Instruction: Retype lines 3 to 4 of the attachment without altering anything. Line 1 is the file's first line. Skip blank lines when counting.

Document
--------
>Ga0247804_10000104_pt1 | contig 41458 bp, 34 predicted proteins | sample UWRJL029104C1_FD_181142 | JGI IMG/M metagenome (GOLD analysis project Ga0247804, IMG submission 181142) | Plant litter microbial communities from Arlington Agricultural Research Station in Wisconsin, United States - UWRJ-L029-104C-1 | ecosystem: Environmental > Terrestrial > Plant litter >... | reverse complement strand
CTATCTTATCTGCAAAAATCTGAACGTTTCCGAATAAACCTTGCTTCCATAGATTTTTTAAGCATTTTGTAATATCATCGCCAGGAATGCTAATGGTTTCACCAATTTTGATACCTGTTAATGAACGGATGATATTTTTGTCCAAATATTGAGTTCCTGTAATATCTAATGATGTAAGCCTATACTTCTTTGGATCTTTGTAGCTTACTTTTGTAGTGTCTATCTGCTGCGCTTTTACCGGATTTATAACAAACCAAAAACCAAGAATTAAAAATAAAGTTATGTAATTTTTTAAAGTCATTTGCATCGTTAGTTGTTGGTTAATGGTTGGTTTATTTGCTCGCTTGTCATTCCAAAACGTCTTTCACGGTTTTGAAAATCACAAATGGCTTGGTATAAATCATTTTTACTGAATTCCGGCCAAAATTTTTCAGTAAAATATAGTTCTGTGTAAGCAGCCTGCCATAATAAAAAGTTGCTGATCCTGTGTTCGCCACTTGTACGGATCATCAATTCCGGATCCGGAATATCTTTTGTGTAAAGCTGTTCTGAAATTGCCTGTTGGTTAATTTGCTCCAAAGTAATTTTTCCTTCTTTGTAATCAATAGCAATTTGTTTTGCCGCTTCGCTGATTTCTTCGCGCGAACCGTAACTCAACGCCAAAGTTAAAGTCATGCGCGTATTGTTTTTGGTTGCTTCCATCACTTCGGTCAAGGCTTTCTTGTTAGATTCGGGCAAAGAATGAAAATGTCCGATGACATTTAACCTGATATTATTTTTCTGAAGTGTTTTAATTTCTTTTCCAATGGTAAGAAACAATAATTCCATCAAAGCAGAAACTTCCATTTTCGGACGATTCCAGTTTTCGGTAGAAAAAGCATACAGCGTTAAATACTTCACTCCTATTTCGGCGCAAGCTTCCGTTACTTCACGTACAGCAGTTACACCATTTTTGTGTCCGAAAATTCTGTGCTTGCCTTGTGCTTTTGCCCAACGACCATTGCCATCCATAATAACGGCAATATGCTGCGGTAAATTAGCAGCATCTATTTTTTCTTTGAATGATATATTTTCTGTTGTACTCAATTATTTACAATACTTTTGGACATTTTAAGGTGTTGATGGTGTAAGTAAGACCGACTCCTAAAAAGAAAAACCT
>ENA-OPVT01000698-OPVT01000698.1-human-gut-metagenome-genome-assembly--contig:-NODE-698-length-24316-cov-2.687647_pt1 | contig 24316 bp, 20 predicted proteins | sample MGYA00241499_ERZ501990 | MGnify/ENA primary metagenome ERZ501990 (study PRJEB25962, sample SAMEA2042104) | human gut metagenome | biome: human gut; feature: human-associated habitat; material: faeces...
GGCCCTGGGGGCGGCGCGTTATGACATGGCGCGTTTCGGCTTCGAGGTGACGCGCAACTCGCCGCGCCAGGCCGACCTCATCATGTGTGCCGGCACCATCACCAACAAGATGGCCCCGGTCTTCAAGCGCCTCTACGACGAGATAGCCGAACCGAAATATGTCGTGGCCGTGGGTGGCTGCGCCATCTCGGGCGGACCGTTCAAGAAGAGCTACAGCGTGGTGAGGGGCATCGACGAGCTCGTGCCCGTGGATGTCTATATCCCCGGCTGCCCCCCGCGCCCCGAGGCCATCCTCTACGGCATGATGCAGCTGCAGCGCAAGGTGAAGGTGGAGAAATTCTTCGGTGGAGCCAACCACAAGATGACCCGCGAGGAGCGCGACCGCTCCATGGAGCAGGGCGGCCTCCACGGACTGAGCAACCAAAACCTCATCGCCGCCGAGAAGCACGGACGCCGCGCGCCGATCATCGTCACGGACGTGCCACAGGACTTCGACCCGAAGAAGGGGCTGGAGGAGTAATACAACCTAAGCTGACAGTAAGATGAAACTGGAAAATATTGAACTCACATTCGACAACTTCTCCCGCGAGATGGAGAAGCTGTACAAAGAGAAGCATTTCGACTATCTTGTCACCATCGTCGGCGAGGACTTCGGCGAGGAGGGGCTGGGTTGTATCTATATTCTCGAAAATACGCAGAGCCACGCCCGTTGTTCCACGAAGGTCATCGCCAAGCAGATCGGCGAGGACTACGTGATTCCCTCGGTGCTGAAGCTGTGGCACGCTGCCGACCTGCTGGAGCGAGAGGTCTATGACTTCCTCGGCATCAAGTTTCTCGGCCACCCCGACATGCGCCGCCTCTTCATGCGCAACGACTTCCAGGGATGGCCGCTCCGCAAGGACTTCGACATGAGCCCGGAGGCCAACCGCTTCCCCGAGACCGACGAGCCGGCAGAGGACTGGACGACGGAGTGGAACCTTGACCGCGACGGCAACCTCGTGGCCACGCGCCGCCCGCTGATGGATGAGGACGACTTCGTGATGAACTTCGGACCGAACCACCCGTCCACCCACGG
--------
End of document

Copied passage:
>ENA-OPVT01000698-OPVT01000698.1-human-gut-metagenome-genome-assembly--contig:-NODE-698-length-24316-cov-2.687647_pt1 | contig 24316 bp, 20 predicted proteins | sample MGYA00241499_ERZ501990 | MGnify/ENA primary metagenome ERZ501990 (study PRJEB25962, sample SAMEA2042104) | human gut metagenome | biome: human gut; feature: human-associated habitat; material: faeces...
GGCCCTGGGGGCGGCGCGTTATGACATGGCGCGTTTCGGCTTCGAGGTGACGCGCAACTCGCCGCGCCAGGCCGACCTCATCATGTGTGCCGGCACCATCACCAACAAGATGGCCCCGGTCTTCAAGCGCCTCTACGACGAGATAGCCGAACCGAAATATGTCGTGGCCGTGGGTGGCTGCGCCATCTCGGGCGGACCGTTCAAGAAGAGCTACAGCGTGGTGAGGGGCATCGACGAGCTCGTGCCCGTGGATGTCTATATCCCCGGCTGCCCCCCGCGCCCCGAGGCCATCCTCTACGGCATGATGCAGCTGCAGCGCAAGGTGAAGGTGGAGAAATTCTTCGGTGGAGCCAACCACAAGATGACCCGCGAGGAGCGCGACCGCTCCATGGAGCAGGGCGGCCTCCACGGACTGAGCAACCAAAACCTCATCGCCGCCGAGAAGCACGGACGCCGCGCGCCGATCATCGTCACGGACGTGCCACAGGACTTCGACCCGAAGAAGGGGCTGGAGGAGTAATACAACCTAAGCTGACAGTAAGATGAAACTGGAAAATATTGAACTCACATTCGACAACTTCTCCCGCGAGATGGAGAAGCTGTACAAAGAGAAGCATTTCGACTATCTTGTCACCATCGTCGGCGAGGACTTCGGCGAGGAGGGGCTGGGTTGTATCTATATTCTCGAAAATACGCAGAGCCACGCCCGTTGTTCCACGAAGGTCATCGCCAAGCAGATCGGCGAGGACTACGTGATTCCCTCGGTGCTGAAGCTGTGGCACGCTGCCGACCTGCTGGAGCGAGAGGTCTATGACTTCCTCGGCATCAAGTTTCTCGGCCACCCCGACATGCGCCGCCTCTTCATGCGCAACGACTTCCAGGGATGGCCGCTCCGCAAGGACTTCGACATGAGCCCGGAGGCCAACCGCTTCCCCGAGACCGACGAGCCGGCAGAGGACTGGACGACGGAGTGGAACCTTGACCGCGACGGCAACCTCGTGGCCACGCGCCGCCCGCTGATGGATGAGGACGACTTCGTGATGAACTTCGGACCGAACCACCCGTCCACCCACGG